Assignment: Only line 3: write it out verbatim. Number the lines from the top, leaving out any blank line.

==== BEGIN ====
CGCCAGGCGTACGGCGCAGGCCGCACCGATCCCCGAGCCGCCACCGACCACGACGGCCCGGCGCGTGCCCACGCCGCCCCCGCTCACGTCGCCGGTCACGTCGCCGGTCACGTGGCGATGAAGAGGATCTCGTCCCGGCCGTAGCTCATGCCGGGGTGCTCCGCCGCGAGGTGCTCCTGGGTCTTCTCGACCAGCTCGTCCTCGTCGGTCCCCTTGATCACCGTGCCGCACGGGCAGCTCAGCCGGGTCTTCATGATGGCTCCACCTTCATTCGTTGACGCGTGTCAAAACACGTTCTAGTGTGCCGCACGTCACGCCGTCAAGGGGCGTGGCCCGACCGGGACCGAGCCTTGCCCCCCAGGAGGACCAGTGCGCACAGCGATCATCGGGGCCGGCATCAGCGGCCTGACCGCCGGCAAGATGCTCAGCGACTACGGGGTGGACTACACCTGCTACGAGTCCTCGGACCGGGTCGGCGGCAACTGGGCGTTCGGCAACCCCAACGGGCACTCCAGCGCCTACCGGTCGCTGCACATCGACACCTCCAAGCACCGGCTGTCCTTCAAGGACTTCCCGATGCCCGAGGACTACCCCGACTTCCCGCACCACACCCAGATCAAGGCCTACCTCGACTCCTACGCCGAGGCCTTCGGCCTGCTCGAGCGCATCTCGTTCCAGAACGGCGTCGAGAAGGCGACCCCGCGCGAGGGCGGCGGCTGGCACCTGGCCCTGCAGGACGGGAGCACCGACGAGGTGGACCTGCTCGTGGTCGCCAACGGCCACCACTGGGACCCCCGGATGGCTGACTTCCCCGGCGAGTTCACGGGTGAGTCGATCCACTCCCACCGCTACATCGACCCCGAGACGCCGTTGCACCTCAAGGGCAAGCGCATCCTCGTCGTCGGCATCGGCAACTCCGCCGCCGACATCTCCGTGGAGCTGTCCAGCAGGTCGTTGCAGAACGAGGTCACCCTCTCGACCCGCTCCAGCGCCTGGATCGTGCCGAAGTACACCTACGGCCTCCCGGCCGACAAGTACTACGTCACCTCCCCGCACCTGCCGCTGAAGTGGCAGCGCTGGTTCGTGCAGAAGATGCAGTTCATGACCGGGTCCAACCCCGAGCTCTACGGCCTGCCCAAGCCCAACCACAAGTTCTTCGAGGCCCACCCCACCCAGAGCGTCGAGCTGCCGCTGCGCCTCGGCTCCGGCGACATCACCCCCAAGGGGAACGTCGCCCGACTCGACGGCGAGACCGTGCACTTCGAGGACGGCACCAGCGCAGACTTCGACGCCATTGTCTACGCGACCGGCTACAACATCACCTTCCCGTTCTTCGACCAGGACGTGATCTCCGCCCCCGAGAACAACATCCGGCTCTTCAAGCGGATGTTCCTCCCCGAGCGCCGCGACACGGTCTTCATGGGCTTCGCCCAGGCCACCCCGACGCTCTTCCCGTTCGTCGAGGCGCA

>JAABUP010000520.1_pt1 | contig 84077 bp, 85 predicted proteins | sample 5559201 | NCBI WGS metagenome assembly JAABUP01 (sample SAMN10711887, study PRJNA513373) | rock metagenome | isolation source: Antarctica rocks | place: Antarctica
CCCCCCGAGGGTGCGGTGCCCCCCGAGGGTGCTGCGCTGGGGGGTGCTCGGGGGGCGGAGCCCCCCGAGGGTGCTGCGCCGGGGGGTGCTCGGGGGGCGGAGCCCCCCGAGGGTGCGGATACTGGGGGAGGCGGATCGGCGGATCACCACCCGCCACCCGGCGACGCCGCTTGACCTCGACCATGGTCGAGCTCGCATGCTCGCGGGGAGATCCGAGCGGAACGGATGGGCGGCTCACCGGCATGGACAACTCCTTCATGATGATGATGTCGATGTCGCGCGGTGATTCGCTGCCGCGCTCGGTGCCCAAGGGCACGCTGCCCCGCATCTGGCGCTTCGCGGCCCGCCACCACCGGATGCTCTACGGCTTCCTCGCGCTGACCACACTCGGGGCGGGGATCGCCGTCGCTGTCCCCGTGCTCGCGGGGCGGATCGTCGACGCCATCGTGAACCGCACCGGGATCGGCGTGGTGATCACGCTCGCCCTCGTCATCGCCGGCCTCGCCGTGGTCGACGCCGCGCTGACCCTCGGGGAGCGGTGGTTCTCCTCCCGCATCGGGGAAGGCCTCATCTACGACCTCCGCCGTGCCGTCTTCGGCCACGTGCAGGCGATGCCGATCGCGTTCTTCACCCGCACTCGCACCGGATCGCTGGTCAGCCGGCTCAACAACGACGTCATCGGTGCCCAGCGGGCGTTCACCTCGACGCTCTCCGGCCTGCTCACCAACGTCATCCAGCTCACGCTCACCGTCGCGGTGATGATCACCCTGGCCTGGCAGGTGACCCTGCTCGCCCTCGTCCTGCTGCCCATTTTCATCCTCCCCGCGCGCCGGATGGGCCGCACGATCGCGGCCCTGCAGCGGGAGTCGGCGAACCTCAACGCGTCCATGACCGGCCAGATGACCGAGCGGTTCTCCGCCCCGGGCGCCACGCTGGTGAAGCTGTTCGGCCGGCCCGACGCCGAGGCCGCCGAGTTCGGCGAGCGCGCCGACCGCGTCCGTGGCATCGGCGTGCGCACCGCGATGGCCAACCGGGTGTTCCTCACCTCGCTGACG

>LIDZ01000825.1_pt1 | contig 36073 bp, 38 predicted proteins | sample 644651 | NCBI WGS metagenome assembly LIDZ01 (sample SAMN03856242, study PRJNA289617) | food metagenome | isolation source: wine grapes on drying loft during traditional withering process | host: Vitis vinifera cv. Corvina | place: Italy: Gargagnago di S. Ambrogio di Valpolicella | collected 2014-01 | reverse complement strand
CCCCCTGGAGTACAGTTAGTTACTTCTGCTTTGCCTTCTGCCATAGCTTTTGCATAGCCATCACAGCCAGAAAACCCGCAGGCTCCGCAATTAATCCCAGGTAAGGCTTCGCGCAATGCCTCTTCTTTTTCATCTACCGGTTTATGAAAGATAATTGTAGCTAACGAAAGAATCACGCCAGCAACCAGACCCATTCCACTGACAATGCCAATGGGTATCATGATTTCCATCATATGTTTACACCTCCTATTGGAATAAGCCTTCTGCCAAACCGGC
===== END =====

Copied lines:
CCCCCCGAGGGTGCGGTGCCCCCCGAGGGTGCTGCGCTGGGGGGTGCTCGGGGGGCGGAGCCCCCCGAGGGTGCTGCGCCGGGGGGTGCTCGGGGGGCGGAGCCCCCCGAGGGTGCGGATACTGGGGGAGGCGGATCGGCGGATCACCACCCGCCACCCGGCGACGCCGCTTGACCTCGACCATGGTCGAGCTCGCATGCTCGCGGGGAGATCCGAGCGGAACGGATGGGCGGCTCACCGGCATGGACAACTCCTTCATGATGATGATGTCGATGTCGCGCGGTGATTCGCTGCCGCGCTCGGTGCCCAAGGGCACGCTGCCCCGCATCTGGCGCTTCGCGGCCCGCCACCACCGGATGCTCTACGGCTTCCTCGCGCTGACCACACTCGGGGCGGGGATCGCCGTCGCTGTCCCCGTGCTCGCGGGGCGGATCGTCGACGCCATCGTGAACCGCACCGGGATCGGCGTGGTGATCACGCTCGCCCTCGTCATCGCCGGCCTCGCCGTGGTCGACGCCGCGCTGACCCTCGGGGAGCGGTGGTTCTCCTCCCGCATCGGGGAAGGCCTCATCTACGACCTCCGCCGTGCCGTCTTCGGCCACGTGCAGGCGATGCCGATCGCGTTCTTCACCCGCACTCGCACCGGATCGCTGGTCAGCCGGCTCAACAACGACGTCATCGGTGCCCAGCGGGCGTTCACCTCGACGCTCTCCGGCCTGCTCACCAACGTCATCCAGCTCACGCTCACCGTCGCGGTGATGATCACCCTGGCCTGGCAGGTGACCCTGCTCGCCCTCGTCCTGCTGCCCATTTTCATCCTCCCCGCGCGCCGGATGGGCCGCACGATCGCGGCCCTGCAGCGGGAGTCGGCGAACCTCAACGCGTCCATGACCGGCCAGATGACCGAGCGGTTCTCCGCCCCGGGCGCCACGCTGGTGAAGCTGTTCGGCCGGCCCGACGCCGAGGCCGCCGAGTTCGGCGAGCGCGCCGACCGCGTCCGTGGCATCGGCGTGCGCACCGCGATGGCCAACCGGGTGTTCCTCACCTCGCTGACG